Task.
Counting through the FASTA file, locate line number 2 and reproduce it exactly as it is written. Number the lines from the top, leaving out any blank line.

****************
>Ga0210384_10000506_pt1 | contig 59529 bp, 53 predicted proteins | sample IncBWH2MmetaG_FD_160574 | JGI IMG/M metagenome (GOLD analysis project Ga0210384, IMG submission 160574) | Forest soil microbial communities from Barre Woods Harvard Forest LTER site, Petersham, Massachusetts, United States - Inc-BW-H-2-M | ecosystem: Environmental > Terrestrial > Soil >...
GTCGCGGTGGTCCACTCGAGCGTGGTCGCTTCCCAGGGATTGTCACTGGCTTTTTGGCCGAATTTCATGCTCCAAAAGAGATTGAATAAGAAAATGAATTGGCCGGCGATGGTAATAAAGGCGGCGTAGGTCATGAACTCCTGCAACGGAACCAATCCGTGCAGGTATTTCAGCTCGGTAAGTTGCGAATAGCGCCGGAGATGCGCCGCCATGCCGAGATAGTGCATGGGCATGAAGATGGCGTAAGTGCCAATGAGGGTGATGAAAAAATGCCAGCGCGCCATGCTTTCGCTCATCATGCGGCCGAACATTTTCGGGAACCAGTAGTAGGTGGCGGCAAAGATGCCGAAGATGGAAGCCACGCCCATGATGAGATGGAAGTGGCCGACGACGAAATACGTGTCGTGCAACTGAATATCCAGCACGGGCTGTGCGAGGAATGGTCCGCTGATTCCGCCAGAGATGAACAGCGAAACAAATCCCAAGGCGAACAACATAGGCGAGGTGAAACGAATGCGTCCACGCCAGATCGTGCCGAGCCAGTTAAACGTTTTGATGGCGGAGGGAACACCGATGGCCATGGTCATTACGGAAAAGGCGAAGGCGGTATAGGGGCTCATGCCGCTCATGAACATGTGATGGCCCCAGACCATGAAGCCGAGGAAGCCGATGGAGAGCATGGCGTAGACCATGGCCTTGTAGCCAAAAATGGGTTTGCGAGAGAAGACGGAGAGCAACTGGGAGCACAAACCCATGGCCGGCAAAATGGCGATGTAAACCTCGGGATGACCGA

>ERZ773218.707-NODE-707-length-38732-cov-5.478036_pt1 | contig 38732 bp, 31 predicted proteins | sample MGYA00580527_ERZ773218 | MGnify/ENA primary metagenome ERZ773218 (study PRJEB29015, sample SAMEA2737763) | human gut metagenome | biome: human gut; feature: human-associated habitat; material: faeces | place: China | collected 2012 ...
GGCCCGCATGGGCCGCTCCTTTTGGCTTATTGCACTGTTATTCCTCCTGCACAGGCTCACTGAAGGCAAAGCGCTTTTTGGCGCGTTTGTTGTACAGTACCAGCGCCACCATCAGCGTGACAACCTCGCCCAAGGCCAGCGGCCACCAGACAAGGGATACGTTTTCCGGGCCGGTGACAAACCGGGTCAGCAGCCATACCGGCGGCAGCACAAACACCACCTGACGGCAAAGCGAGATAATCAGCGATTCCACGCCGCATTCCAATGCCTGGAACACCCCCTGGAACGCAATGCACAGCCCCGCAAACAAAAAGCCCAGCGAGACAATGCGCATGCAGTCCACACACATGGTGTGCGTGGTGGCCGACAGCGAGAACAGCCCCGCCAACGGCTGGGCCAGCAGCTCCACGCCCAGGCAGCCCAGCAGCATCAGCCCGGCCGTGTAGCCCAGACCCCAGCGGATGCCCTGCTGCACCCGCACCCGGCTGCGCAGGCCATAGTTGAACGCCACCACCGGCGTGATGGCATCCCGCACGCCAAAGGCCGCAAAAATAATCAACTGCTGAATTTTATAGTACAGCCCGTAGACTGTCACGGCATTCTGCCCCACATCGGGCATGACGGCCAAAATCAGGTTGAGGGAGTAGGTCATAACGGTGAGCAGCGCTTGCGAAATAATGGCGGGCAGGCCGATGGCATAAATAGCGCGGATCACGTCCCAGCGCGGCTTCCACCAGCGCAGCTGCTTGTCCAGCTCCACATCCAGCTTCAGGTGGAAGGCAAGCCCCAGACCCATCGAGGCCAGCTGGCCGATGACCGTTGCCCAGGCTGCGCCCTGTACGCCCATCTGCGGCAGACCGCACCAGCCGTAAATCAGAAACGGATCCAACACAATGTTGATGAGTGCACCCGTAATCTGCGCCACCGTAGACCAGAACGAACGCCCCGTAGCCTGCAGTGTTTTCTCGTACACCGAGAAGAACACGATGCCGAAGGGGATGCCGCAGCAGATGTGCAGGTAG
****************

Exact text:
GTCGCGGTGGTCCACTCGAGCGTGGTCGCTTCCCAGGGATTGTCACTGGCTTTTTGGCCGAATTTCATGCTCCAAAAGAGATTGAATAAGAAAATGAATTGGCCGGCGATGGTAATAAAGGCGGCGTAGGTCATGAACTCCTGCAACGGAACCAATCCGTGCAGGTATTTCAGCTCGGTAAGTTGCGAATAGCGCCGGAGATGCGCCGCCATGCCGAGATAGTGCATGGGCATGAAGATGGCGTAAGTGCCAATGAGGGTGATGAAAAAATGCCAGCGCGCCATGCTTTCGCTCATCATGCGGCCGAACATTTTCGGGAACCAGTAGTAGGTGGCGGCAAAGATGCCGAAGATGGAAGCCACGCCCATGATGAGATGGAAGTGGCCGACGACGAAATACGTGTCGTGCAACTGAATATCCAGCACGGGCTGTGCGAGGAATGGTCCGCTGATTCCGCCAGAGATGAACAGCGAAACAAATCCCAAGGCGAACAACATAGGCGAGGTGAAACGAATGCGTCCACGCCAGATCGTGCCGAGCCAGTTAAACGTTTTGATGGCGGAGGGAACACCGATGGCCATGGTCATTACGGAAAAGGCGAAGGCGGTATAGGGGCTCATGCCGCTCATGAACATGTGATGGCCCCAGACCATGAAGCCGAGGAAGCCGATGGAGAGCATGGCGTAGACCATGGCCTTGTAGCCAAAAATGGGTTTGCGAGAGAAGACGGAGAGCAACTGGGAGCACAAACCCATGGCCGGCAAAATGGCGATGTAAACCTCGGGATGACCGA